Parreira’s message for South Africa’s meddling politicians and league coaches was to ‘Shut up’ and let him do his job.
The Brazilian pointed out that no country in the world had a team ready two years before the World Cup.
“It doesn’t work like that. People are looking for short-cuts, but there are none in football,” he said.
Parreira had the last laugh on Wednesday after Bafana Bafana thrashed fancied Paraguay 3-0 in an important international friendly. Jordaan, who is fast becoming SA’s most formidable spin-doctor, also had a word or two for impatient South Africans.
Apart from running the day-to-day operations of the body tasked with putting together the nuts and bolts of the biggest event of any kind on the African continent, this former politician is still trying to convince South Africans to believe in themselves.
For several years now, Jordaan has stuck to the same message; that SA has the will and the way to produce the goods in 2010.
“There is almost a fear that actually we will succeed in delivering the best World Cup ever,” he said at a function in Pietermaritzburg last week.
And he has a point.
With the Confederations Cup just over a year away and the World Cup looming fast, many South Africans are still doubting themselves. The latest African Response poll reveals that 67 percent agree that the country will be ready by 2010.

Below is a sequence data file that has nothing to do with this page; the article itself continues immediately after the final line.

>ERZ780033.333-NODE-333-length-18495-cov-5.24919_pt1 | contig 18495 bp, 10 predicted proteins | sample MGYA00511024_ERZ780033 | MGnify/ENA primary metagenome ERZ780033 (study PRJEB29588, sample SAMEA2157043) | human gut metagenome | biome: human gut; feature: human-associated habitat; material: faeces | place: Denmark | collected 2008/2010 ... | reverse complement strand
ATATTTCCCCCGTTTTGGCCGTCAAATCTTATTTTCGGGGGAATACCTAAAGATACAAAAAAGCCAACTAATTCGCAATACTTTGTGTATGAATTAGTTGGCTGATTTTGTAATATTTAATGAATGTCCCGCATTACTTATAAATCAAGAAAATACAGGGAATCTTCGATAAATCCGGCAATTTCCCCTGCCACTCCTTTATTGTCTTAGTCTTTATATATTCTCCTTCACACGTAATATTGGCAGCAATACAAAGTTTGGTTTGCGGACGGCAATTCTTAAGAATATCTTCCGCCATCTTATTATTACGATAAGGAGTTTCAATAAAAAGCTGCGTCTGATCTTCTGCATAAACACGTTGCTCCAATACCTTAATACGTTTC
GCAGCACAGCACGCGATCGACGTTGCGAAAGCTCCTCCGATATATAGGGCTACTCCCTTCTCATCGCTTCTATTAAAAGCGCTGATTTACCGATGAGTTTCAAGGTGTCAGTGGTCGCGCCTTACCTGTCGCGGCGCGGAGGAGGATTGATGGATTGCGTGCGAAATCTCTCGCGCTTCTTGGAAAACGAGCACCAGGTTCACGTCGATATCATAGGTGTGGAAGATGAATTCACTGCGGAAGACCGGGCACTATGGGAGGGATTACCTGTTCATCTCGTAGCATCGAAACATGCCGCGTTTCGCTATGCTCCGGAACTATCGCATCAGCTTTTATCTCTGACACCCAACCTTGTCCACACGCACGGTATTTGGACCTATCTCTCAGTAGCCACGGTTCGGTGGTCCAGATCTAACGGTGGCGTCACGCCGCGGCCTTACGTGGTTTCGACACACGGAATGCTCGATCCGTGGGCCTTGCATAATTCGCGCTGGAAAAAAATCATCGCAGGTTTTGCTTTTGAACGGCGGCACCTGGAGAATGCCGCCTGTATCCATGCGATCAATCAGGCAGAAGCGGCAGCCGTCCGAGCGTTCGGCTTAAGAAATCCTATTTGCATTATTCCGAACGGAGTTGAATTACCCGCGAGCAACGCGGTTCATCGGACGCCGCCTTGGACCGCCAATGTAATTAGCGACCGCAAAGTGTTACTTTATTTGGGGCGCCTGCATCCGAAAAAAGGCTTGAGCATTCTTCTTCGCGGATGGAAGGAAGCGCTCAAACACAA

That’s a six percent drop from the previous month’s measurement.
This dip was anticipated given the recent negativity related to power cuts experienced throughout the country. But Jordaan says these (and other) problems are being addressed ‘and we have to regain our self-belief.’
One glance at the steady progress Bafana are making on the field or, for that matter, at the cranes towering above stadia and other 2010-related construction projects in each and every host city should provide an affirmation that SA is moving in the right direction.
Certainly a healthy dose of self-belief would help to oil the national team as well as the giant machinery that is needed to successfully host an event of this magnitude.